If the businesses don't comply, Lavender said he has no choice but to report them to the U.S. Justice Department for not being in compliance with the law.

The next step

Liz Savage, counsel to the assistant Attorney General with the U.S. Department of Justice, said the disabled have two avenues of recourse.

First, one can file a complaint with the U.S. Justice Department. If a complaint, which must be in writing, is filed with the Justice Department, there are several things that can happen.

In some states, the matter could be turned over to trained mediators if the businesses are willing, Savage said. If this is not an option, the Justice Department takes the complaints on a case-by-case basis, she said.

When investigating a business, Savage said they take into account if the business is willing to work in "good faith." These businesses are ones that are willing to make changes that are "readily achievable." These changes are ongoing obligations by the business.

If the business doesn't show "good faith," the Justice Department will investigate. If during the investigation the business still makes no effort to make the "readily achievable" changes, the Justice Department can file a lawsuit.

In the suit, the Justice Department will seek compensatory damages on behalf of the person who filed the complaint, and a civil penalty. The penalty on a first offense is up to $50,000 and up to $100,000 for the second.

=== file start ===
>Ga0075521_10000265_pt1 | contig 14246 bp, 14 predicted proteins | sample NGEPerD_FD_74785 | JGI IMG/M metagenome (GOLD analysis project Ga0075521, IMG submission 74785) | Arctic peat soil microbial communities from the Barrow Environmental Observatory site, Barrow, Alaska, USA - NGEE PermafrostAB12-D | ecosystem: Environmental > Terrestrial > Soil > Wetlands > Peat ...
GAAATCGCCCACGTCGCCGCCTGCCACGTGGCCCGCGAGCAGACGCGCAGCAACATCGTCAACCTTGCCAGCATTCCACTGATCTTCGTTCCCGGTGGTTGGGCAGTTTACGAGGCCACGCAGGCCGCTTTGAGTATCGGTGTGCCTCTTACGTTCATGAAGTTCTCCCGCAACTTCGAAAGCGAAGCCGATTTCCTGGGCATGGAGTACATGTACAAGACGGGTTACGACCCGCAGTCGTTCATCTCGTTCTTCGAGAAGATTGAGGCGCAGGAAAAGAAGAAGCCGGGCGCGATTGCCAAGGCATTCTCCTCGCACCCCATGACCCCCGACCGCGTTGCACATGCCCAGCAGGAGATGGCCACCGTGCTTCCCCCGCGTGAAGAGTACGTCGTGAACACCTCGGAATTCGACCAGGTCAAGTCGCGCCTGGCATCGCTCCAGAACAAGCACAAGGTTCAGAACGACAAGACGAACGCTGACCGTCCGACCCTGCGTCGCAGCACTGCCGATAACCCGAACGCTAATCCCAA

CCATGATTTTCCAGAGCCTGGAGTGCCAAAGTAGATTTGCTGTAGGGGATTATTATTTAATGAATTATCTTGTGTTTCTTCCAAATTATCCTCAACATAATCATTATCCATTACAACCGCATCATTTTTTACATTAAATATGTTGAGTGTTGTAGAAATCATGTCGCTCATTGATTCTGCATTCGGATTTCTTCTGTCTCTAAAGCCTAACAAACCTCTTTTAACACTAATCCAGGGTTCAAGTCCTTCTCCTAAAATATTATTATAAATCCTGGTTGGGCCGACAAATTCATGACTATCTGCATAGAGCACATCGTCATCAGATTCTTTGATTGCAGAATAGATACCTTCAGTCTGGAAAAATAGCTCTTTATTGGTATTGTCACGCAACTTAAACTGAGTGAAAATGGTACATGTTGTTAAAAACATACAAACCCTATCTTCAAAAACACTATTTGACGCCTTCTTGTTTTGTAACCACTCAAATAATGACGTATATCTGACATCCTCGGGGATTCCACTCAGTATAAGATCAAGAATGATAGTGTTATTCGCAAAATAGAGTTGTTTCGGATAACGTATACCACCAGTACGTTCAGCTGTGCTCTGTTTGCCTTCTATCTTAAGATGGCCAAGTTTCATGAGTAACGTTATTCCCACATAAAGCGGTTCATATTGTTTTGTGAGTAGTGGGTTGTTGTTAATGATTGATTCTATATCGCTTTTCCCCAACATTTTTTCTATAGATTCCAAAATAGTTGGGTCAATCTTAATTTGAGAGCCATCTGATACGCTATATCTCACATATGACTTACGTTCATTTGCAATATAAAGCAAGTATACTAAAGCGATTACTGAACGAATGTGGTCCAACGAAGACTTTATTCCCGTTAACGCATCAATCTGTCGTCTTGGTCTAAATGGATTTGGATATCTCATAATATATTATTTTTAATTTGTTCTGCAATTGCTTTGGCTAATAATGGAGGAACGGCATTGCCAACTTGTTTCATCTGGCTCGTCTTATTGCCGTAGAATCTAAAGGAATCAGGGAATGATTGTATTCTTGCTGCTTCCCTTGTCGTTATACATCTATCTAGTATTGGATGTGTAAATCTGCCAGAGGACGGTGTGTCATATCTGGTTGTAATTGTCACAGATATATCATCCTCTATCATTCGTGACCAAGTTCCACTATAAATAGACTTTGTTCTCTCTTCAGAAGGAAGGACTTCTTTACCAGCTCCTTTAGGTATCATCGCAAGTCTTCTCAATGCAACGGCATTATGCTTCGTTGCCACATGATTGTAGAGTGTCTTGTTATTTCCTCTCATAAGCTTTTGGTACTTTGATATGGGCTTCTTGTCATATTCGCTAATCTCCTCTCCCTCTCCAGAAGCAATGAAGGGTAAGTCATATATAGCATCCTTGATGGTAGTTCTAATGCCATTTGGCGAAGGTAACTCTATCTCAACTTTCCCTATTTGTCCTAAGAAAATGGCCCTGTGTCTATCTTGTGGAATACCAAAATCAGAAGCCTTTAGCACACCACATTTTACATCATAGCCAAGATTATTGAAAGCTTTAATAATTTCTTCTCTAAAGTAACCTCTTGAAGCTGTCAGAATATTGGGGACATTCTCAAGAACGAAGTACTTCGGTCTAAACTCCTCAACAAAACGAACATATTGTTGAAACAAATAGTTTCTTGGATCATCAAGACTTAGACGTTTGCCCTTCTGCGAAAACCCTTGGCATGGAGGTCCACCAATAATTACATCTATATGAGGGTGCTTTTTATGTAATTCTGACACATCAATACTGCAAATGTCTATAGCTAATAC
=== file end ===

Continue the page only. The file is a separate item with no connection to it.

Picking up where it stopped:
"Suing, for us, is a last resort," Savage said. In the last five years, the justice department has only sued 32 times based on complaints.

Individuals also have the right to sue a business for violations of the ADA. They may do this without having to file a complaint with the Justice Department.

If an individual files a lawsuit in federal court, any changes could be in the form of a court order, Savage said. An individual filing a suit cannot file for compensatory damages.

Providing assistance

"People with disabilities want to be reasonable," Lavender said. "We just want the same rights as someone else."

There are organizations in Northeast Mississippi and throughout the country that help businesses better understand the ADA and how to comply.

The Southeast Disability & Business Technical Assistance Center in Atlanta, which covers eight states, including Mississippi, provides an 800 number for businesses get information on the ADA and how they can comply with it.

The center also provides written material, including copies of the law. One piece of information include facts about disability-related tax provisions.

Another such organization is Living Independence for Everyone, which has offices in Tupelo and Oxford.

Independent Living Specialist Michael Sullivan said his office helps businesses better understand the law but also provides information to the disabled about their rights.

"Many of them have been beat down by the system," Sullivan said. "They are embarrassed to ask about things."

Lavender agreed, noting that many wait and let someone else file a complaint. "Businesses have said that they have not heard from others," he said. "People need to say something while they are there."